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A maximum entropy test for evaluating higher-order correlations in spike counts.

Onken A, Dragoi V, Obermayer K - PLoS Comput. Biol. (2012)

Bottom Line: Applying our test to artificial data shows that the effects of higher-order correlations on these divergence measures can be detected even when the number of samples is small.These results demonstrate that higher-order correlations can matter when estimating information theoretic quantities in V1.They also show that our test is able to detect their presence in typical in-vivo data sets, where the number of samples is too small to estimate higher-order correlations directly.

View Article: PubMed Central - PubMed

Affiliation: Technische Universit├Ąt Berlin, Berlin, Germany. arno.onken@unige.ch

ABSTRACT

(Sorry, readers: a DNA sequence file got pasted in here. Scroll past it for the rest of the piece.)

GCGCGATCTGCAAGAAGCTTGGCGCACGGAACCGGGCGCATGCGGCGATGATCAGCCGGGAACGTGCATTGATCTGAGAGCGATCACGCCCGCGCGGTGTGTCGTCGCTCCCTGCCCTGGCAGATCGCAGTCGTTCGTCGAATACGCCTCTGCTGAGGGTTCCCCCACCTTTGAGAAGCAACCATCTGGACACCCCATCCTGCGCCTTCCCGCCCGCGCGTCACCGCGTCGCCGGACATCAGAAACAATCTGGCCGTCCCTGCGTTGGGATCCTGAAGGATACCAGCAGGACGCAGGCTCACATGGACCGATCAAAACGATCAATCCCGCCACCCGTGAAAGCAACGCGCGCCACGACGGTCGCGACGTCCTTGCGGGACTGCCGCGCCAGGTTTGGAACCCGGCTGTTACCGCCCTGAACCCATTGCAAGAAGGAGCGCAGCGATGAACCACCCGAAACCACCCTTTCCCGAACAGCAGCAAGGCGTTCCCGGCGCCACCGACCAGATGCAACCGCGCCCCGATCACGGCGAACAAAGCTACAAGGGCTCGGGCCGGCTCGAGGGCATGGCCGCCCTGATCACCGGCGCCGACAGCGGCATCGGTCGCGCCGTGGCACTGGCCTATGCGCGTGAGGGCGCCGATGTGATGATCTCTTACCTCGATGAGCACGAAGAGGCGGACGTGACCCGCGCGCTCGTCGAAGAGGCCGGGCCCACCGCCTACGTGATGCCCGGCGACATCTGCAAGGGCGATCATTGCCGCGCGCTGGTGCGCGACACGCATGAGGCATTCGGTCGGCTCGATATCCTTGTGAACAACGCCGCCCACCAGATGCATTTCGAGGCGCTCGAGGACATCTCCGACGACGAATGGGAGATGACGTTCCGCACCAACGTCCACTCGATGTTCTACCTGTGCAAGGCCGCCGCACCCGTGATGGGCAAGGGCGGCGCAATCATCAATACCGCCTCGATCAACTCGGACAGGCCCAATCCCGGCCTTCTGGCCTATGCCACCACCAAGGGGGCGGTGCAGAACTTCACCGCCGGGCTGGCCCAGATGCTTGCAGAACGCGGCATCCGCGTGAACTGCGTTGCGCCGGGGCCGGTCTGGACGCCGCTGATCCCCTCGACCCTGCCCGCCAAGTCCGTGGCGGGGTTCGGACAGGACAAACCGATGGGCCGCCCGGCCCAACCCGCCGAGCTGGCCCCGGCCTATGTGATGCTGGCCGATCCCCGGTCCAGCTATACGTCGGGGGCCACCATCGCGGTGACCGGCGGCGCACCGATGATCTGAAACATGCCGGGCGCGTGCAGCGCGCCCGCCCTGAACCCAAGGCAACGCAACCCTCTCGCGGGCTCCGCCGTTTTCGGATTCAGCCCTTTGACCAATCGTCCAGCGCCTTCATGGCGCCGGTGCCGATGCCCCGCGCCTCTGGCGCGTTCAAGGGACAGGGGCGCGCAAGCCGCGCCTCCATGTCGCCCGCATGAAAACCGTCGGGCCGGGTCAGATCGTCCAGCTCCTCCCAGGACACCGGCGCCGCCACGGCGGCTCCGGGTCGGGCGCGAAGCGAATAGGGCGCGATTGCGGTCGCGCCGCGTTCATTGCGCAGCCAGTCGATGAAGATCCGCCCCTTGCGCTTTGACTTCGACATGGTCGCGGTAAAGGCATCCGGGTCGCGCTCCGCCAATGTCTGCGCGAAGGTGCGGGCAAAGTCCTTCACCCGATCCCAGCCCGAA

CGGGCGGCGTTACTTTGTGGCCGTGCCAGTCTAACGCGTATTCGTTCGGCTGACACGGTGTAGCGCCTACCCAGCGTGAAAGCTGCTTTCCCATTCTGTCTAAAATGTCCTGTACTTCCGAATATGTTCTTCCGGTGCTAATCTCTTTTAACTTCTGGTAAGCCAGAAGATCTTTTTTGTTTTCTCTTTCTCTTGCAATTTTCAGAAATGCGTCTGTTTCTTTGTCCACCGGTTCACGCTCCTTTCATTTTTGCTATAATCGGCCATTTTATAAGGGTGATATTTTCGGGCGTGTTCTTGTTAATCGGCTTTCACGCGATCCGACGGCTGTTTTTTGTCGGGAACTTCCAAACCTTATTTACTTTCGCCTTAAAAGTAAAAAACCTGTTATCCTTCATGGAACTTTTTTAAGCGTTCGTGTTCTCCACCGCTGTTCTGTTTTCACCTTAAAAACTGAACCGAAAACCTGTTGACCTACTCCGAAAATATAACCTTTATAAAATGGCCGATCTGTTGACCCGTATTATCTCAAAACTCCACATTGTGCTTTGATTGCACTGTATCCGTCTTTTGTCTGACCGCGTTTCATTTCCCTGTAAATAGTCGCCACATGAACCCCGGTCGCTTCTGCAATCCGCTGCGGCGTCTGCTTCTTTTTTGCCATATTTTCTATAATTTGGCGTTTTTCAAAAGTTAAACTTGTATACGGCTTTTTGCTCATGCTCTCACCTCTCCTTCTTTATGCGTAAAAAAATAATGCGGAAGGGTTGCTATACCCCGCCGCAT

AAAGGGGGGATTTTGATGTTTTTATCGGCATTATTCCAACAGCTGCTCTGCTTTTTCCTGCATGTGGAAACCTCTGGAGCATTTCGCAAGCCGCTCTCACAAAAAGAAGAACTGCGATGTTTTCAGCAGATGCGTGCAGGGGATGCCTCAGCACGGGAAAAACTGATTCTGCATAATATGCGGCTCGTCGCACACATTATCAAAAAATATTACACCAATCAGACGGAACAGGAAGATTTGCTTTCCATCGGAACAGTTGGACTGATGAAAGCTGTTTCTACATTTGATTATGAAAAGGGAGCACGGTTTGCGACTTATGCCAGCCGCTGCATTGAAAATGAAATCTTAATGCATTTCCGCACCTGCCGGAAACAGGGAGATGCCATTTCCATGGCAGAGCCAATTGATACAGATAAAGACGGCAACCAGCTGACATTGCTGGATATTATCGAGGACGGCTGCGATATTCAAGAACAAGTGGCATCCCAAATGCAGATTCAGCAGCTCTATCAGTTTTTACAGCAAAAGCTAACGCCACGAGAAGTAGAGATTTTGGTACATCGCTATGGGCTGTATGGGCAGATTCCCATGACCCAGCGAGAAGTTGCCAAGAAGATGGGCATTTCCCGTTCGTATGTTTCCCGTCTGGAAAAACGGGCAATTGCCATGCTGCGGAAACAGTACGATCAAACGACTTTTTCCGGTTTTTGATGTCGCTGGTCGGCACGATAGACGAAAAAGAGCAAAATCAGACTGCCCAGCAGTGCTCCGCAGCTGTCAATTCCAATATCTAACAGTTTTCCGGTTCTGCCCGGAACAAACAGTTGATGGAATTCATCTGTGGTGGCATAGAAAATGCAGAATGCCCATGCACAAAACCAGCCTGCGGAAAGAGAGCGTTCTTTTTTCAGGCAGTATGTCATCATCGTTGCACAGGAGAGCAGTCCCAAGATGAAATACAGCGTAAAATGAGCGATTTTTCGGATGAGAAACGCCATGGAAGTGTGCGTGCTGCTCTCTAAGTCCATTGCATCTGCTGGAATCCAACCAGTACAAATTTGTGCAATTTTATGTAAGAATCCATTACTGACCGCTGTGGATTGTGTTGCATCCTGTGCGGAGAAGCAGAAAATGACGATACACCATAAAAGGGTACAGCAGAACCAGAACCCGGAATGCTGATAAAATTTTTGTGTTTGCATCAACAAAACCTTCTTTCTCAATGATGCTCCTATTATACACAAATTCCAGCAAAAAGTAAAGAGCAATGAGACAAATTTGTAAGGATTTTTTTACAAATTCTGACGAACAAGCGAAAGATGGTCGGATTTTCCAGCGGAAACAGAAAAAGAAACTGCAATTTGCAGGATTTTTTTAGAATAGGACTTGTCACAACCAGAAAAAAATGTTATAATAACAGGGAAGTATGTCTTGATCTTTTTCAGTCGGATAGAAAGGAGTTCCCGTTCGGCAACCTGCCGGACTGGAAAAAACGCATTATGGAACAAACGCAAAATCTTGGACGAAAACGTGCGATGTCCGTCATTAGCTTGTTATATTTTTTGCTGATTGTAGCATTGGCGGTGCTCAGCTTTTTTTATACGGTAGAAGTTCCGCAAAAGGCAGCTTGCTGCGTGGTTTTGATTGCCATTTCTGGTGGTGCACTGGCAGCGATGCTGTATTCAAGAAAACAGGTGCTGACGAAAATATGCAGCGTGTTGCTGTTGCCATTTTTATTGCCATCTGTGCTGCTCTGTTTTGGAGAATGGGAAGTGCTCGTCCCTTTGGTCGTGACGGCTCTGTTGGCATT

Evaluating the importance of higher-order correlations of neural spike counts has been notoriously hard. A large number of samples are typically required in order to estimate higher-order correlations and resulting information theoretic quantities. In typical electrophysiology data sets with many experimental conditions, however, the number of samples in each condition is rather small. Here we describe a method that allows to quantify evidence for higher-order correlations in exactly these cases. We construct a family of reference distributions: maximum entropy distributions, which are constrained only by marginals and by linear correlations as quantified by the Pearson correlation coefficient. We devise a Monte Carlo goodness-of-fit test, which tests--for a given divergence measure of interest--whether the experimental data lead to the rejection of the hypothesis that it was generated by one of the reference distributions. Applying our test to artificial data shows that the effects of higher-order correlations on these divergence measures can be detected even when the number of samples is small. Subsequently, we apply our method to spike count data which were recorded with multielectrode arrays from the primary visual cortex of anesthetized cat during an adaptation experiment. Using mutual information as a divergence measure we find that there are spike count bin sizes at which the maximum entropy hypothesis can be rejected for a substantial number of neuronal pairs. These results demonstrate that higher-order correlations can matter when estimating information theoretic quantities in V1. They also show that our test is able to detect their presence in typical in-vivo data sets, where the number of samples is too small to estimate higher-order correlations directly.